From The Record, October 6, 2017 –Shanna Bernier
Life is filled with difficult conversations we must have with our children. With all the terrible things we hear on the news—from natural disasters to mass murders—being honest about the dark stuff can be really heavy. How do we share truth with them, and answer curious questions while balancing their need to remain pure and un-traumatized? Sometimes we can laugh it off, buck up, and share the difficult truths. Other times we might be paralyzed with fear of saying the wrong thing. One of the tricky subjects we face with our kids, sooner or later, is death. Death is a natural and inevitable part of life. It may be sooner rather than later that a child has to face this complex truth. Somewhere between a squished bug, a flushed goldfish, or any number of Disney Classics, your little one will be introduced to death.
My pre-schooler attended her first funerals during the 3rd year of her life. She had a number of logical and predictable questions which I felt mostly prepared to answer. The second funeral we went to as a family for a well-known parishioner from our church community was open casket. This experience was transformative for Bea as she had an unexpectedly direct visual experience with death. For weeks after the service she talked about it, and it wove into the fabric of her play. The statement which repeated itself over and over was, “When you are old and sick you die and lose your legs”. We were amused more than concerned, but it took us a long time to understand the reason why she was saying this. The casket hid the legs, and because she couldn’t see them, she thought they were gone. Bea developed her own understanding, based on observation, that one enters the afterlife legless.
Talking about death is a complex and personal matter. The way you choose to describe things would be different for different families with different faith backgrounds. What I think is important is honesty and using clear language. A lot of the ways we choose to talk about death in our culture use euphemisms which can be confusing to little kids. If you talk about Grampa as being “asleep” or “gone to a better place” it can be tricky for a literal-brained child to process. As with every hard conversation we can have with kids, there is lots of wisdom by those who have lived it already, and consequently there are many great books to help open the door on this topic in a gentle and age-appropriate manner. Different situations might warrant a different type of book. The death of a beloved pet or a cherished Grandparent will be different to talk about than a miscarriage or infant death. None of these situations are easy breezy, and it is certainly challenging to think about when you might be feeling sad or grieving a loss yourself.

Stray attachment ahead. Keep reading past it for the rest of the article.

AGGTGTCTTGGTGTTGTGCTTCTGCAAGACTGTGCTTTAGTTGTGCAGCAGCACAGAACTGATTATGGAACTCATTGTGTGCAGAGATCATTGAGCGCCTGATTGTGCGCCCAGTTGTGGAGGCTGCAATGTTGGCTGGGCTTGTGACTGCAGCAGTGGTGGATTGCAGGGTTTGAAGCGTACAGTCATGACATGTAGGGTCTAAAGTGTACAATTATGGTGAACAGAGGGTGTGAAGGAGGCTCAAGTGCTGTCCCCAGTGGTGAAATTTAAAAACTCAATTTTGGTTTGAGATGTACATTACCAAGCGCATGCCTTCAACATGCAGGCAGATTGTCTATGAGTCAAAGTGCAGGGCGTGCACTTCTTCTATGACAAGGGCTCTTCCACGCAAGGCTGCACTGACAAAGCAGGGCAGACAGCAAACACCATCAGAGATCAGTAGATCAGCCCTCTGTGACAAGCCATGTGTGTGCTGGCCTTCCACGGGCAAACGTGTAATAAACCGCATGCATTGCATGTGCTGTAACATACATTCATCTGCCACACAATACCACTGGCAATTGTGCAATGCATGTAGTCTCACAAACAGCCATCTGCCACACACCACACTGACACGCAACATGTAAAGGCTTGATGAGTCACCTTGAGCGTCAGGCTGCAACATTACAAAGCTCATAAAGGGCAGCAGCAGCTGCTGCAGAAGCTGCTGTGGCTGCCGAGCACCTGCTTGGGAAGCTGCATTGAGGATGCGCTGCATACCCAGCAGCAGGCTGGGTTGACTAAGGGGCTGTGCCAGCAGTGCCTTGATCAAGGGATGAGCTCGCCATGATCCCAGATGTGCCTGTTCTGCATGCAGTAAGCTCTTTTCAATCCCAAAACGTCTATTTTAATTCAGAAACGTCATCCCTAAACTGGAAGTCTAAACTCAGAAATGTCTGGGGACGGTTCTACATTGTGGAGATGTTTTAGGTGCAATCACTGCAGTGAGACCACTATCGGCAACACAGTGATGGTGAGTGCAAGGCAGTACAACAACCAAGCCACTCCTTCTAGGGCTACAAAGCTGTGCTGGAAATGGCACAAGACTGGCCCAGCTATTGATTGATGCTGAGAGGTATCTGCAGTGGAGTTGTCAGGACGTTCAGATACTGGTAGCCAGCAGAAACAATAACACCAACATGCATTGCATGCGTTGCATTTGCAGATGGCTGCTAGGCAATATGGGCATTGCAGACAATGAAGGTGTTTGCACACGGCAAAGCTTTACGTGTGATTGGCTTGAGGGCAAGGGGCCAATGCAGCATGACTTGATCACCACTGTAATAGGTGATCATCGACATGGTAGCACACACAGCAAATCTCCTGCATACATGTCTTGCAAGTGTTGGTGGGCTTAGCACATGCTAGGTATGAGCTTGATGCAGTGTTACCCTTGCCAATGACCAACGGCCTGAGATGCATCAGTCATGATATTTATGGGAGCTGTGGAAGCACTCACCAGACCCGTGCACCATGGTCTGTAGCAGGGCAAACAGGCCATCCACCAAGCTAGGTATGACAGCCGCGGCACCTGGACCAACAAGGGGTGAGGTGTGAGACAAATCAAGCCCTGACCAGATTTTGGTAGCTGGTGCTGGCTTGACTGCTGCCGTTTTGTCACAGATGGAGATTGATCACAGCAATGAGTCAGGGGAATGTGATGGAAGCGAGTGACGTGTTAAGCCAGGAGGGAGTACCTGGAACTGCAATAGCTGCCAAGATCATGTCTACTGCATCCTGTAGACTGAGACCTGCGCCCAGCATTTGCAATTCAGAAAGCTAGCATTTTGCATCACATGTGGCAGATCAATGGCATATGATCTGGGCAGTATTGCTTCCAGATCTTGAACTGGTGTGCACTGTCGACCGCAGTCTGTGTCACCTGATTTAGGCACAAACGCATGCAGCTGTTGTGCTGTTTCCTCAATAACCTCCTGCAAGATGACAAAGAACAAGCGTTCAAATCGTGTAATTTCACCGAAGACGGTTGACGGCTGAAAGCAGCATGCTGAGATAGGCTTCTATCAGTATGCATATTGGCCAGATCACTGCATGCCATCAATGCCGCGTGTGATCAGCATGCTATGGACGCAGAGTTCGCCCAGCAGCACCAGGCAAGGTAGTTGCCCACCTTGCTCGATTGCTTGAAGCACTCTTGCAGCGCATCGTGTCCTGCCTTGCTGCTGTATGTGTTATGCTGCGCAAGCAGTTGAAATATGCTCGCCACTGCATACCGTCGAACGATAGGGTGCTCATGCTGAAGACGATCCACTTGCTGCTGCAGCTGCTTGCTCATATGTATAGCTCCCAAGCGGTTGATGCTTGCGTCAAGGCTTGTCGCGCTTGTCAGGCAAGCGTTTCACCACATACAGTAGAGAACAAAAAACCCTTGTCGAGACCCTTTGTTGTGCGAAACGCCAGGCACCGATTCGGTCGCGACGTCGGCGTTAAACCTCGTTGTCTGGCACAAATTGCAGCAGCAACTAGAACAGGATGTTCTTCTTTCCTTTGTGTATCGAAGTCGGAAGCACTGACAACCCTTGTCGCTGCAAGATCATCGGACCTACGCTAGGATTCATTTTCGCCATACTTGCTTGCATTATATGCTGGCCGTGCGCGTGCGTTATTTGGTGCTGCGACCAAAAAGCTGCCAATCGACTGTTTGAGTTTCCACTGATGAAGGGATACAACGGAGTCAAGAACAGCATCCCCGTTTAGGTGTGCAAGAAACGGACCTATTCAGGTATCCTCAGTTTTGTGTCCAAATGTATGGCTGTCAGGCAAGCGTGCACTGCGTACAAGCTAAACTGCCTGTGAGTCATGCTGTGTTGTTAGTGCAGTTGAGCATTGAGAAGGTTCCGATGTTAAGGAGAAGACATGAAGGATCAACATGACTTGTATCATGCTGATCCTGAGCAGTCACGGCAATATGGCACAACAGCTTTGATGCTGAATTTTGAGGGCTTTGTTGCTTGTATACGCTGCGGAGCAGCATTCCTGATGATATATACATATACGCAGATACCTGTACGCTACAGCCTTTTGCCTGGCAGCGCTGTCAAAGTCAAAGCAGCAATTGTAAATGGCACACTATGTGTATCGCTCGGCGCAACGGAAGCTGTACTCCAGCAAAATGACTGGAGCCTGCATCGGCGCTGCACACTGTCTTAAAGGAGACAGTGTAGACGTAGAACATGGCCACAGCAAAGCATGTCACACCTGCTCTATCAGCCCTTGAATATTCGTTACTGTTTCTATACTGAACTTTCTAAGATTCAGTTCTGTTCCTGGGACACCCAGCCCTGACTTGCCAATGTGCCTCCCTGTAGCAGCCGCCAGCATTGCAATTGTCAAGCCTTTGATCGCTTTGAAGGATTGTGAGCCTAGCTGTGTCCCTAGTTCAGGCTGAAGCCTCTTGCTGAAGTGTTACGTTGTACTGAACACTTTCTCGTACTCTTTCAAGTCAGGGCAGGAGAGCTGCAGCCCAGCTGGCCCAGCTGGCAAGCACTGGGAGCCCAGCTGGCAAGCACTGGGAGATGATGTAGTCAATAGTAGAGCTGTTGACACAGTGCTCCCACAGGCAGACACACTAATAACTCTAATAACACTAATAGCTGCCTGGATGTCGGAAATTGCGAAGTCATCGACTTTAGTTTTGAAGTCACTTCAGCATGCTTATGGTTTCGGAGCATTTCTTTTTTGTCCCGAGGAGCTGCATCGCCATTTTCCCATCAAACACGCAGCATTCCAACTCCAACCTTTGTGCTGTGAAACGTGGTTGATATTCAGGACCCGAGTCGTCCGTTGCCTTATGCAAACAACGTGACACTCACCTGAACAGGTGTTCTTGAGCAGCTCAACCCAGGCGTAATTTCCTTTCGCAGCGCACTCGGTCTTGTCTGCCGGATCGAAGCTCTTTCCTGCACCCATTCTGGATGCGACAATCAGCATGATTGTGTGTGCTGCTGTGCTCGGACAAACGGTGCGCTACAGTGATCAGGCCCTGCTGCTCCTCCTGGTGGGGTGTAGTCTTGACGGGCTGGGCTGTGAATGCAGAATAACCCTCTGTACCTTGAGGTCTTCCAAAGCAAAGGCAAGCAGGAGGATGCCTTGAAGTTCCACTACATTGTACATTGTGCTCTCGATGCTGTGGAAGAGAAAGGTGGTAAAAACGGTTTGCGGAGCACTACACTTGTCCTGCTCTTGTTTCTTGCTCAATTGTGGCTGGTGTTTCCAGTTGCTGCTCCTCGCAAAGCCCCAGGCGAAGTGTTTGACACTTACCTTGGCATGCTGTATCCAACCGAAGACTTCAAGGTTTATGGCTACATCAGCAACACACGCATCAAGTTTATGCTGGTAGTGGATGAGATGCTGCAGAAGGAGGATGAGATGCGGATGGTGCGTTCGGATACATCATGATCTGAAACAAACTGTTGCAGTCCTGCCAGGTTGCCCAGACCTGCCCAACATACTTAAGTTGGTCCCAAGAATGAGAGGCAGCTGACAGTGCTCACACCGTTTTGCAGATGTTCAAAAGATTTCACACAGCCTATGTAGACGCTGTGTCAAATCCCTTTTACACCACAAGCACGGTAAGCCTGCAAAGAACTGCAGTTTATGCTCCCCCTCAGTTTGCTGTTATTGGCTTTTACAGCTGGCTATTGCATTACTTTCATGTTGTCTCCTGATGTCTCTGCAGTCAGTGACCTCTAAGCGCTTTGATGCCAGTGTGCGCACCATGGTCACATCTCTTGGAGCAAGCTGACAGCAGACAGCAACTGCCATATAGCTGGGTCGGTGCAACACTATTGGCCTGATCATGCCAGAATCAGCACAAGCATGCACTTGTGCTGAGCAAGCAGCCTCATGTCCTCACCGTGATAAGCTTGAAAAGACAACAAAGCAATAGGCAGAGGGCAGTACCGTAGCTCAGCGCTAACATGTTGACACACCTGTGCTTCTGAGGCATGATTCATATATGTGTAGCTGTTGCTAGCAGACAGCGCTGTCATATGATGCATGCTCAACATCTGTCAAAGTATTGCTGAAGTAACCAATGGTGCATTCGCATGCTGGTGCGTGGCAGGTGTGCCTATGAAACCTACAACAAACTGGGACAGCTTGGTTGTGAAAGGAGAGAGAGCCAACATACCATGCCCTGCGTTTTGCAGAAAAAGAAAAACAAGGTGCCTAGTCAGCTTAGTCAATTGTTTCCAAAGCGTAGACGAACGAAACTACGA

One of the first books I encountered which delves into this topic in a beautiful and simple way is called “Lifetimes: A Beautiful Way to Explain Death to Children” by Bryan Mellonie. Available in the children’s section of the Lennoxville Library, this book aims to normalize the life cycle of all living creatures on earth, including people, without over complicating matters. It is written in clear and simple language and has beautiful illustrations. It is the kind of book which some kids might find a bit boring, as it repeats the same basic text with different types of creature experiencing their natural life-cycle. When I read it with my child, we had not experienced a loss. I took it out of the library as a curiosity rather than a tool, but many reviews online from parents and teachers claim is was vital in opening up a conversation with kids after experiencing a loss.
I am a big fan of the author and illustrator Todd Parr. His wildly colourful books are written on a number of great topics, ranging from family diversity, expressing our feelings, and accepting difference. His book about dealing with death and loss is called “The Goodbye Book” This reflective story shows a fish dealing with all the feelings and events after saying goodbye to another fish. It is a very simple and direct text, with a lot of open-ended conversations built in.
As much as we want to protect our kids from the scary and sad parts of life, they are woven into the rich fabric of our collective stories. The best we can aim to do is help our kids navigate the hard things so that they grow and learn and emerge stronger. And a good snuggle on the couch with storybook will only help on that journey.
Saturday morning at the Amédée-Beaudoin Center in Lennoxville there will be a play put on in French for children aged 5 to 11. Entitled “Réinventer la Bête,” this interactive work is designed to foster literacy and a love of reading. If your children are able to understand French, drop by for an interesting time. It will start at 9:30 and finish around 11:00. Admission is free but spaces are limited so please call the library at 819-562-4949 to confirm your presence.